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30 cormorbid ASD. Assessors observe the child and then rate the child on 15 items of behavior. Internal consistency of .94 and 1year test retest reliability of .88 have been reported (Schopler et al., 1988). Inter rat er reliability ranged from a correlation coefficient of .55 (Level and Consistency of Intellectual Response) to .93 (Relation to People), with an average inter rater reliability of .71. The second edition of the CARS (the CARS2) keeps the original format o f the CARS and adds a form for evaluating children with High Functioning Autism and a parent report questionnaire to aide diagnosis. The Standard Version is equivalent to the original CARS and appropriate for children younger than 6 years old and those wit h communication difficulties or below average estimated IQs. The High Functioning Version is appropriate for verbally fluent children 6 years of age and older, with IQ scores above 80. The assessor selects which survey to complete based on child characteri stics. The CARS2 was used as an observational measure at the Time 1 Assessment to confirm ASD diagnosis. Peabody Picture Vocabulary Test Third Edition (PPVTIII: Dunn, 1997) The PPVT III is a well standardized measure of receptive language in individuals age 2.6 years and older. This instrument is offered in two parallel forms IIIA and IIIB for reliable testing and retesting. Reliability coefficients are as follows: Internal consistency (Alpha: .92 to .98), Split half: (.86 to .97), Alternateform (.88 to .96), and Test retest (.91 to .94). The PPVT III has an average correlation of .69 with the OWLS Listening Comprehension scale and .74 with the OWLS Oral Expression scale. It s correlations with measures of verbal ability are: .91 (WISC III VIQ), .89 (KAIT Crystallized IQ), and .81 (K BIT Vocabulary). The PPVT III was used to assess childrens level of receptive language and to track childrens receptive language development at all assessments. The child was randomly be assigned either form A or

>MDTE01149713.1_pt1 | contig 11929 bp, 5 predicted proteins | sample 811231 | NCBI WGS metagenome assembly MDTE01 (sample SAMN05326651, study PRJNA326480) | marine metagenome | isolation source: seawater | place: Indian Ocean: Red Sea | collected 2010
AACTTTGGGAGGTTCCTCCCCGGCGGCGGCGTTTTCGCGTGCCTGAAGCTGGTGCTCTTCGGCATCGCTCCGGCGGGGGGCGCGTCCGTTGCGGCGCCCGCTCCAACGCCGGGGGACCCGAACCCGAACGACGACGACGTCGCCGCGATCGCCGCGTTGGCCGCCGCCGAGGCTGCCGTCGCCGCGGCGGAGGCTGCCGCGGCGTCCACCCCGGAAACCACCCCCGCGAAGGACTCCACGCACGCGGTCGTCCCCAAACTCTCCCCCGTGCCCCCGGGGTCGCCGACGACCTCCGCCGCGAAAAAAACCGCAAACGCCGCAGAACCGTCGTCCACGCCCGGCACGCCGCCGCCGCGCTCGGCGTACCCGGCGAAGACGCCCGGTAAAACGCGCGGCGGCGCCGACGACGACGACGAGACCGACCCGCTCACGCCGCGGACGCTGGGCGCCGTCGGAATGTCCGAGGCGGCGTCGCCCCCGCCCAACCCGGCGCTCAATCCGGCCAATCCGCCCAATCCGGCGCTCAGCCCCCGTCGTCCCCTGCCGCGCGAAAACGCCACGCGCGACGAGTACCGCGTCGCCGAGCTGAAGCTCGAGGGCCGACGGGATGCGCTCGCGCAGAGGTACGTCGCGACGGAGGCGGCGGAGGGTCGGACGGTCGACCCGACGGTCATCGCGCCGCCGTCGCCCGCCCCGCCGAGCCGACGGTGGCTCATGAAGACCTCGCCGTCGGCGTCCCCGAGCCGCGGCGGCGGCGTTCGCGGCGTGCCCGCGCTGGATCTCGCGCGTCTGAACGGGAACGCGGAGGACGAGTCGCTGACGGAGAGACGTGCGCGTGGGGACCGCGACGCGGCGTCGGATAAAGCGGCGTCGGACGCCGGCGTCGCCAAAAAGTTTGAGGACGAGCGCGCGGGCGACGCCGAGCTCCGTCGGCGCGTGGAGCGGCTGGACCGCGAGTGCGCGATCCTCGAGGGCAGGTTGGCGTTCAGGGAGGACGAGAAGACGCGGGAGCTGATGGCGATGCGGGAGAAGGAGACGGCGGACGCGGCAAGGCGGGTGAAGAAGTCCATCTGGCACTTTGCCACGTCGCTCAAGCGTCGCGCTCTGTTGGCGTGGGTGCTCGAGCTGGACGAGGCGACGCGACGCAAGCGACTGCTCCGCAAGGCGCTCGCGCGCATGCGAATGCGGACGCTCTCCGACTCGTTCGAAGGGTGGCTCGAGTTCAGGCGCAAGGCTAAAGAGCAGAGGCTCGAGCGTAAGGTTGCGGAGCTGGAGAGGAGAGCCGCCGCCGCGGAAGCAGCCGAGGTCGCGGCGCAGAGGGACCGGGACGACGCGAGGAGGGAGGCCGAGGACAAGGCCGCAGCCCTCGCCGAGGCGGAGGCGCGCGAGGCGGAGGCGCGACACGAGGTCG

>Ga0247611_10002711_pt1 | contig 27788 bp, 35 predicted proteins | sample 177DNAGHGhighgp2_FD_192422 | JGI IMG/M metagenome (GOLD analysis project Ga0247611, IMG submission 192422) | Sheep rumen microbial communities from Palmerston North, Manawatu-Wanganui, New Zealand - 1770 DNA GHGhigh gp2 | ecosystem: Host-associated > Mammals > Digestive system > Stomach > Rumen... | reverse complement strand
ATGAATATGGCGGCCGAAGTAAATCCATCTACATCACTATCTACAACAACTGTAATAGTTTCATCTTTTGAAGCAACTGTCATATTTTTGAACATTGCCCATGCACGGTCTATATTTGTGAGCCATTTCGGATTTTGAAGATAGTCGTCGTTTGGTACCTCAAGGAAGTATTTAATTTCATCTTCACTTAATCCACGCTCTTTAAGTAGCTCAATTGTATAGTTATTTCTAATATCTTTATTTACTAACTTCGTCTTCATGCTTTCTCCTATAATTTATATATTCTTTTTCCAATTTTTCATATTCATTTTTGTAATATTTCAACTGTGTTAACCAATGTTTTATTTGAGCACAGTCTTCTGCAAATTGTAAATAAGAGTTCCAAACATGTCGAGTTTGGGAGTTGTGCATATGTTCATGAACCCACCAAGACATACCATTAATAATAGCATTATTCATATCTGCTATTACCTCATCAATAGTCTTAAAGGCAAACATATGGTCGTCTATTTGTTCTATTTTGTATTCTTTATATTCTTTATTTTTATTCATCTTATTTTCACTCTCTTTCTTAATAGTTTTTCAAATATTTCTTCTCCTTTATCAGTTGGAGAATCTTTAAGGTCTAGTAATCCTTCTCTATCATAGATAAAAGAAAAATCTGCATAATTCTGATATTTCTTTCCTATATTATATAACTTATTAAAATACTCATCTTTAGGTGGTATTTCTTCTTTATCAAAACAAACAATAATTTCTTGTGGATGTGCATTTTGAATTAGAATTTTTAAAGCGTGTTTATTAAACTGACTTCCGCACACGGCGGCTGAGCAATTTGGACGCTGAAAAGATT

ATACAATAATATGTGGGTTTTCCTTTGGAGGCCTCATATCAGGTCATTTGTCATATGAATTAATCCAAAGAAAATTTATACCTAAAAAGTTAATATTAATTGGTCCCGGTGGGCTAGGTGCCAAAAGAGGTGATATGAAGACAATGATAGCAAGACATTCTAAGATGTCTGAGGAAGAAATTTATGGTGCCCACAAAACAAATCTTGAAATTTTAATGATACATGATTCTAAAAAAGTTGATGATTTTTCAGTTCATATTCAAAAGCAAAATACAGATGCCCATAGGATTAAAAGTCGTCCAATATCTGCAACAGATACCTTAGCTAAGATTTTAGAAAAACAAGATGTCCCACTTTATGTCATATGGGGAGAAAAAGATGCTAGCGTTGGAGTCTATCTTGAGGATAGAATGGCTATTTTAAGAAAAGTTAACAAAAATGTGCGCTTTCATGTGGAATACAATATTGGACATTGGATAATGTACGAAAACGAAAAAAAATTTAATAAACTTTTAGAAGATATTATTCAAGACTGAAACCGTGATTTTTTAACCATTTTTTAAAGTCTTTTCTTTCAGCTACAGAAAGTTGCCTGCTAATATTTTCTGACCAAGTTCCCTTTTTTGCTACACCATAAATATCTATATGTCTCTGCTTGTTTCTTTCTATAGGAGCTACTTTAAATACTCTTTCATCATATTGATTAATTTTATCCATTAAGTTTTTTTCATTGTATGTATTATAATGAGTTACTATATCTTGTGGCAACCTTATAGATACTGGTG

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31 form B at the Time 1 Assessment. At the Time 2 Assessment, the child was tested using the other form. At the Time 3 Assessment, children were tested with the first form again. For the c hilds primary caregiver, a standard score of 75 or higher on form A was also required for study inclusion for someone who has not obtained the equivalent of a 2 year college degree. Vineland Adaptive Behavior Scales, Second Edition (VinelandII; Sparrow, Balla, & Cicchetti, 1984; Sparrow Cicchetti,, & Balla, 2005). The Vineland II is comprised of a semi structured interview that assesses personal and social skills in children from birth through 18 years, 11 months. The Parent/Caregiver form covers the sam e content as the Survey Interview, but uses a rating scale format. The VinelandII covers 5 domains: Communication, Daily Living Skills, Socialization, Motor Skills, and a Maladaptive Behaviors Index. Internal consistency coefficients for the Survey Form r anged from .83.94. Test retest reliability for domains was .83 to .90; with an Adaptive Behavior Composite of .88. The VinelandII also demonstrated strong construct and concurrent validity. It can be used to track progress after treatment completion. The VinelandII Parent/Caregiver form was administered at all major time points to track progress in adaptive behaviors across time points. Differential Abilities Scale, Second Edition (DAS II; Elliott, 2007). The DAS II is a brief, comprehensive measure of ability that is designed to measure the cognitive strengths and weaknesses in individuals between the ages of 2 years 6 months and 17 years 11 months across a broad range of developmental levels. A non verbal cognitive functioning score can be attained for children with very little language, thus making it appropriate for children with ASD who may not have sufficient